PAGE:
Presented as a fact-finding investigation and a series of first-person interviews, FantasticLand pieces together the grisly series of events. Park policy was that the mostly college-aged employees surrender their electronic devices to preserve the authenticity of the FantasticLand experience. Cut off from the world and left on their own, the teenagers soon form rival tribes who viciously compete for food, medicine, social dominance, and even human flesh. This new social network divides the ravaged dreamland into territories ruled by the Pirates, the ShopGirls, the Freaks, and the Mole People. If meticulously curated online personas can replace private identities, what takes over when those constructs are lost?
FantasticLand is a modern take on Lord of the Flies meets Battle Royale that probes the consequences of a social civilization built online.
I haven’t read anything in the horror genre that doesn’t have the name Stephen King on it in years. I’m a romance reviewer. I generally stay in my nice, comfy, and-they-lived-happily-ever-after reading rut, and I like it there. But recently, the Design Dude here at Knockin’ Books challenged me to read some post-apocalypse fiction, and I loved it so much that when this book came along, my mind was nice and open to new genres--and because I loved the blurb, I decided to give it a read. And man, I’m really glad I did.
I’ll be honest. I was afraid that the storytelling style—the first-person interviews instead of in-the-moment action—would be off-putting, that it would pull me out of the story and make me feel like just an observer rather than a part of the world. That was sooooo not the case. The delivery of the accounts as told by those who’d survived the FantasticLand siege/tragedy/disaster (whatever you want to call it) was all the more chilling in its brutal honesty and matter of fact style. The various interviews were pieced together masterfully.
I think the part of this story that makes it so horrifying is that you can see it actually happening. Anyone who has been around children stuck at home on snow days and trapped in the house for any length of time has seen how quickly moods (and behavior) can deteriorate. Imagine that scenario, then multiply it by a million and you’ve got FantasticLand. Bored, scared, isolated teenagers—including at least one true sociopath—with no direction or real adult guidance? I’m sorry to say that the way this story played out seems entirely plausible to me. And that alone will probably keep me from going to Disney World, like, ever. I probably won’t go anywhere during hurricane season, come to think of it.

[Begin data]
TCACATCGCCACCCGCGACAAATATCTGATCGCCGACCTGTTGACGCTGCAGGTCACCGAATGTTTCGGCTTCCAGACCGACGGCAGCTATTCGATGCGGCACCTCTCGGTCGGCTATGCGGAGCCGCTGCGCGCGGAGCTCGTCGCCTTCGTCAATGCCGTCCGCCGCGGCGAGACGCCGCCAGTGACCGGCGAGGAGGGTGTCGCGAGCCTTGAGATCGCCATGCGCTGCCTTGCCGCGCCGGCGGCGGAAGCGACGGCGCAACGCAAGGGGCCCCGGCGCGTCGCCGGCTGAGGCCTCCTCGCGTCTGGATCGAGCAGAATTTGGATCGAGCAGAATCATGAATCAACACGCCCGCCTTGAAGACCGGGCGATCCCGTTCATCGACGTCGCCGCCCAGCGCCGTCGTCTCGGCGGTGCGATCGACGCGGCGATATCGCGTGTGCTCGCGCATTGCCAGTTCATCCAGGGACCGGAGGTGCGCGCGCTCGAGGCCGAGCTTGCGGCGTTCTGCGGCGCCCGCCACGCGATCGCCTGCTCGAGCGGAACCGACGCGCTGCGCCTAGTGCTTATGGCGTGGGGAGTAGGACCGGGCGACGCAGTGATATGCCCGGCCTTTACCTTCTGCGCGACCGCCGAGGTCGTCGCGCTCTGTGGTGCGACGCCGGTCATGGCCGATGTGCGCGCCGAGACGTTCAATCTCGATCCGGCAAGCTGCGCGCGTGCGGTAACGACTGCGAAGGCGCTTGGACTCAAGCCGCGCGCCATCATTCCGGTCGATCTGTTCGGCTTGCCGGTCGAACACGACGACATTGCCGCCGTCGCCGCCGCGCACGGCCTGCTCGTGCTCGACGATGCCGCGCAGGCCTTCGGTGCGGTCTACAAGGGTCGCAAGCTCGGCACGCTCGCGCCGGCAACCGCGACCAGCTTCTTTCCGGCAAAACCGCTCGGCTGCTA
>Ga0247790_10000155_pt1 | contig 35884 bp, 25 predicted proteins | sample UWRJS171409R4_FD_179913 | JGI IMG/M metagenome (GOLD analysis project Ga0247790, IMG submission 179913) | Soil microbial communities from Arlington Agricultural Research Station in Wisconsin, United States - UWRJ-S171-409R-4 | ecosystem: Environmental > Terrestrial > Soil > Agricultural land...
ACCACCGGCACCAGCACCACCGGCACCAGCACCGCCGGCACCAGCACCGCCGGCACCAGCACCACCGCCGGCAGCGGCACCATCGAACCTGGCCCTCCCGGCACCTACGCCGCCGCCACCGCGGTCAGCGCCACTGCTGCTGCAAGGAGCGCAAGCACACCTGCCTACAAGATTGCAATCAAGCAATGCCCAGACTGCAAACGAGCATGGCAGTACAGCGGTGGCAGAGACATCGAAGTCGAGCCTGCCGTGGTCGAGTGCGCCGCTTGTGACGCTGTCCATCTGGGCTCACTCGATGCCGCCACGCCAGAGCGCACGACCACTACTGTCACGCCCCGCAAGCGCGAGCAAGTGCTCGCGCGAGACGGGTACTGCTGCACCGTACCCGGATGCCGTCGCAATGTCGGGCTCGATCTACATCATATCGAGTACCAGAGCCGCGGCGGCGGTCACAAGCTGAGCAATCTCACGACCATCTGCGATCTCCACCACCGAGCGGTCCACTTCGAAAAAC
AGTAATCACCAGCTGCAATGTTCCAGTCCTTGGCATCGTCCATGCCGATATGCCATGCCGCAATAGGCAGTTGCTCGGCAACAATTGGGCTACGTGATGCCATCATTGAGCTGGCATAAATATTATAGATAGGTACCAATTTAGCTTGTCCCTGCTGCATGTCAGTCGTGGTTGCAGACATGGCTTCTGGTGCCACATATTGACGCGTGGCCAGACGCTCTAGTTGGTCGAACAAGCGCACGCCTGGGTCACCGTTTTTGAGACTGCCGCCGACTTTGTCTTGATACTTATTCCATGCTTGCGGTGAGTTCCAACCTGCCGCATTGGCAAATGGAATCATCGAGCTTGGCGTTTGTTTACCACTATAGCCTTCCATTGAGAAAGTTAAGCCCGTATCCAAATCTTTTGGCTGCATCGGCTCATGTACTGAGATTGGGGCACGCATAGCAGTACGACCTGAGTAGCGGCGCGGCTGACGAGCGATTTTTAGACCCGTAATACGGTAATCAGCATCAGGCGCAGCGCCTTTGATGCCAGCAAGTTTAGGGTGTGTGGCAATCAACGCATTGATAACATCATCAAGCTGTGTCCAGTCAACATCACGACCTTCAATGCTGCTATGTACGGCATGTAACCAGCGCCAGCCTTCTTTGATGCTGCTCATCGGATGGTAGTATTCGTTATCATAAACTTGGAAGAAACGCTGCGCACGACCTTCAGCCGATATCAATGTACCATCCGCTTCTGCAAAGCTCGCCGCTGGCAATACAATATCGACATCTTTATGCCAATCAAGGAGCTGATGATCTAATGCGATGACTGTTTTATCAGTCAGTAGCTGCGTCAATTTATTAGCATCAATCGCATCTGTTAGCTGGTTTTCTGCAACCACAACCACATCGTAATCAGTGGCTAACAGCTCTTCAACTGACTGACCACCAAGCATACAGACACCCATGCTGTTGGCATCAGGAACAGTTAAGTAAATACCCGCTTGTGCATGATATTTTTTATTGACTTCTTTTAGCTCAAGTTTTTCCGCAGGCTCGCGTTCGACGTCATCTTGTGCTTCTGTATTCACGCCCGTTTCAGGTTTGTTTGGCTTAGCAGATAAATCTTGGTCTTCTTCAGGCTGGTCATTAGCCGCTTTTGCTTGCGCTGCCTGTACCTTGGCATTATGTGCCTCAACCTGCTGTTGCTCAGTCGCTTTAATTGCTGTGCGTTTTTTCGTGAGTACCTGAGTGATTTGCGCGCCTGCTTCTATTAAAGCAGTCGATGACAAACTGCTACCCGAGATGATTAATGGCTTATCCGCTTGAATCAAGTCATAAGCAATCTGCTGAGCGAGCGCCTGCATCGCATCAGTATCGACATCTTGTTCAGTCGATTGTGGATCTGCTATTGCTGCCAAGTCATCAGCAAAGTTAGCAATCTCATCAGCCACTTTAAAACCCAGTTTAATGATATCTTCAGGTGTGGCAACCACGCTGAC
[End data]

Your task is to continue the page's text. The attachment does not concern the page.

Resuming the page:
So why not 5 stars instead of 4.5? Honestly? There was nothing I’d change about this book, but I’m very stingy with my 5 star ratings. Those are generally reserved for Stephen King. (Call us, Stephen! We love you!)
Long-story-short: this is a fantastic (heh? See what I did there?) and horrifying story that I HIGHLY recommend to all readers, not just fans of the horror genre.
Full disclosure: a free copy of the book was provided by the publisher in exchange for an honest review.
Design Dude cover comments
The main image of a grungy ferris wheel photo was a spot on choice in terms of subject matter and treatment but the bright sunlight behind the photo was a bit odd when the designer was obviously going for a dark, scary feel. Think it might have been worth exploring some other options to begin the Photoshop work on this one. I think there was also a missed opportunity with the title typography as well. The simple grungy font is fine but I'd have liked to see the designer take the creative a step further and look for some 3D lighted sign lettering that he/she could have grunged up in Photoshop perhaps with a few of the letters hanging askew. The color would have also provided some visual pop while also contributing to the overall scary and desolate emotional feeling. Overall, this cover isn't a bad effort but there was definitely an opportunity to push it to a higher level.
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